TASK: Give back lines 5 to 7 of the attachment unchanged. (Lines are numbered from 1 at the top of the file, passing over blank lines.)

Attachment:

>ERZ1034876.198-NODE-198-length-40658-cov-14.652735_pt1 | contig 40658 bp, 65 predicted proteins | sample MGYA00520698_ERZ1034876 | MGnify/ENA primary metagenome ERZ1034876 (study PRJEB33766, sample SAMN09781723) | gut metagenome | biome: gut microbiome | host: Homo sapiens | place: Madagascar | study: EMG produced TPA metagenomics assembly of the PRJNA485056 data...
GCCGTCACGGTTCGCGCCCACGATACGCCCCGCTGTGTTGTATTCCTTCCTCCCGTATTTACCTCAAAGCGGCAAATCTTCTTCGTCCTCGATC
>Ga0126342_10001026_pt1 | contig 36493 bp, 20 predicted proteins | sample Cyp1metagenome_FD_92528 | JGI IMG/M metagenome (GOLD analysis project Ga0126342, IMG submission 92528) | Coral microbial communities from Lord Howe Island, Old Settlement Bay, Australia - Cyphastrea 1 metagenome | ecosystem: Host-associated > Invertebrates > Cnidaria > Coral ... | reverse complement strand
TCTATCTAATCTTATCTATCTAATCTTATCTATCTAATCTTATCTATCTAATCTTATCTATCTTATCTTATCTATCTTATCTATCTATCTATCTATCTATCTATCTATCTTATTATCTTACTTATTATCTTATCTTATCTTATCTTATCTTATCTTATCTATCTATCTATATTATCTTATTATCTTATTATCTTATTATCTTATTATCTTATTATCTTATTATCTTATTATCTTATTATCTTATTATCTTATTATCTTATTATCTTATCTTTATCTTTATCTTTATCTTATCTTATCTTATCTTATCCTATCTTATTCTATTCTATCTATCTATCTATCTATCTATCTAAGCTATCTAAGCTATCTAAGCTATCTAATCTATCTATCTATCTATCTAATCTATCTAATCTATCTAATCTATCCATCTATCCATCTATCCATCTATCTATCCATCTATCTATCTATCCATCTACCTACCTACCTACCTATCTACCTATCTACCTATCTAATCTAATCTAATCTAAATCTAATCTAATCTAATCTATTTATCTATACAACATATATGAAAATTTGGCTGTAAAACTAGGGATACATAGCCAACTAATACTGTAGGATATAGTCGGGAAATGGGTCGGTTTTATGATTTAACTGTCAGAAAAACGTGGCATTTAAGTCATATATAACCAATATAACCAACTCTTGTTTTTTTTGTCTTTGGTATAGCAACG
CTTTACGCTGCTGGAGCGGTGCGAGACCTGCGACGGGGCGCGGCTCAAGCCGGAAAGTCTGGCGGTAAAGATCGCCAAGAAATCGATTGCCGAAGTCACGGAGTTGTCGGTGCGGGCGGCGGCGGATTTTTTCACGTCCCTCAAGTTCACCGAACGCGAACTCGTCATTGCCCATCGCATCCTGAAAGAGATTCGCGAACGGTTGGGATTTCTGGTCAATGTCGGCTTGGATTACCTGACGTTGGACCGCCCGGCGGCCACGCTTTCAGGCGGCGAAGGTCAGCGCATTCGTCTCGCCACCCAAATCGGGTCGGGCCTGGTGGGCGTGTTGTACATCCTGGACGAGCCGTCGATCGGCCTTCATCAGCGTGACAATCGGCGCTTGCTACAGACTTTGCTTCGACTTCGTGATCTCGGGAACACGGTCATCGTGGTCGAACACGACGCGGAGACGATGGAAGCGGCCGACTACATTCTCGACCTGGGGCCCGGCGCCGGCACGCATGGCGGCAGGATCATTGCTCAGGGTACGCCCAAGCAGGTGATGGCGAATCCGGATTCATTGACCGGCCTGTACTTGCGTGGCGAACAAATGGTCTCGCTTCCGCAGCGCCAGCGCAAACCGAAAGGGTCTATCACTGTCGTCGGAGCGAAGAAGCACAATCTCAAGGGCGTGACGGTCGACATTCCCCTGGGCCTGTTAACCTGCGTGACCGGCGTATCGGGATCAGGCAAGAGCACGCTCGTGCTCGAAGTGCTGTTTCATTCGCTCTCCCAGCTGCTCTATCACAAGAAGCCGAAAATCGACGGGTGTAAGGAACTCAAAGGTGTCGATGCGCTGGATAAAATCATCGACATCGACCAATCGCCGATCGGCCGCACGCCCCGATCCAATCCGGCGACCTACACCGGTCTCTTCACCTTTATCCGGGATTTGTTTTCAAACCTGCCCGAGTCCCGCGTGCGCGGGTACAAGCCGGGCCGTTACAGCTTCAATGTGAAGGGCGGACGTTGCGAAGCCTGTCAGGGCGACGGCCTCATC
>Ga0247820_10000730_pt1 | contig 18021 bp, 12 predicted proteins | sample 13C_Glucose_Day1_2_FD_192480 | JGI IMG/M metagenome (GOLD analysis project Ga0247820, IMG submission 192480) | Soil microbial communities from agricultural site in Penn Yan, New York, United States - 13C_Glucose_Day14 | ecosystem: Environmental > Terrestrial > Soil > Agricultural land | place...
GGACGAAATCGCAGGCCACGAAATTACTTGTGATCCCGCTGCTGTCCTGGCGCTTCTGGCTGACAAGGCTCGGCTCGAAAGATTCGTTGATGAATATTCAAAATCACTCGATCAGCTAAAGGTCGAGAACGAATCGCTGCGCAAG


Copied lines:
CTTTACGCTGCTGGAGCGGTGCGAGACCTGCGACGGGGCGCGGCTCAAGCCGGAAAGTCTGGCGGTAAAGATCGCCAAGAAATCGATTGCCGAAGTCACGGAGTTGTCGGTGCGGGCGGCGGCGGATTTTTTCACGTCCCTCAAGTTCACCGAACGCGAACTCGTCATTGCCCATCGCATCCTGAAAGAGATTCGCGAACGGTTGGGATTTCTGGTCAATGTCGGCTTGGATTACCTGACGTTGGACCGCCCGGCGGCCACGCTTTCAGGCGGCGAAGGTCAGCGCATTCGTCTCGCCACCCAAATCGGGTCGGGCCTGGTGGGCGTGTTGTACATCCTGGACGAGCCGTCGATCGGCCTTCATCAGCGTGACAATCGGCGCTTGCTACAGACTTTGCTTCGACTTCGTGATCTCGGGAACACGGTCATCGTGGTCGAACACGACGCGGAGACGATGGAAGCGGCCGACTACATTCTCGACCTGGGGCCCGGCGCCGGCACGCATGGCGGCAGGATCATTGCTCAGGGTACGCCCAAGCAGGTGATGGCGAATCCGGATTCATTGACCGGCCTGTACTTGCGTGGCGAACAAATGGTCTCGCTTCCGCAGCGCCAGCGCAAACCGAAAGGGTCTATCACTGTCGTCGGAGCGAAGAAGCACAATCTCAAGGGCGTGACGGTCGACATTCCCCTGGGCCTGTTAACCTGCGTGACCGGCGTATCGGGATCAGGCAAGAGCACGCTCGTGCTCGAAGTGCTGTTTCATTCGCTCTCCCAGCTGCTCTATCACAAGAAGCCGAAAATCGACGGGTGTAAGGAACTCAAAGGTGTCGATGCGCTGGATAAAATCATCGACATCGACCAATCGCCGATCGGCCGCACGCCCCGATCCAATCCGGCGACCTACACCGGTCTCTTCACCTTTATCCGGGATTTGTTTTCAAACCTGCCCGAGTCCCGCGTGCGCGGGTACAAGCCGGGCCGTTACAGCTTCAATGTGAAGGGCGGACGTTGCGAAGCCTGTCAGGGCGACGGCCTCATC
>Ga0247820_10000730_pt1 | contig 18021 bp, 12 predicted proteins | sample 13C_Glucose_Day1_2_FD_192480 | JGI IMG/M metagenome (GOLD analysis project Ga0247820, IMG submission 192480) | Soil microbial communities from agricultural site in Penn Yan, New York, United States - 13C_Glucose_Day14 | ecosystem: Environmental > Terrestrial > Soil > Agricultural land | place...
GGACGAAATCGCAGGCCACGAAATTACTTGTGATCCCGCTGCTGTCCTGGCGCTTCTGGCTGACAAGGCTCGGCTCGAAAGATTCGTTGATGAATATTCAAAATCACTCGATCAGCTAAAGGTCGAGAACGAATCGCTGCGCAAG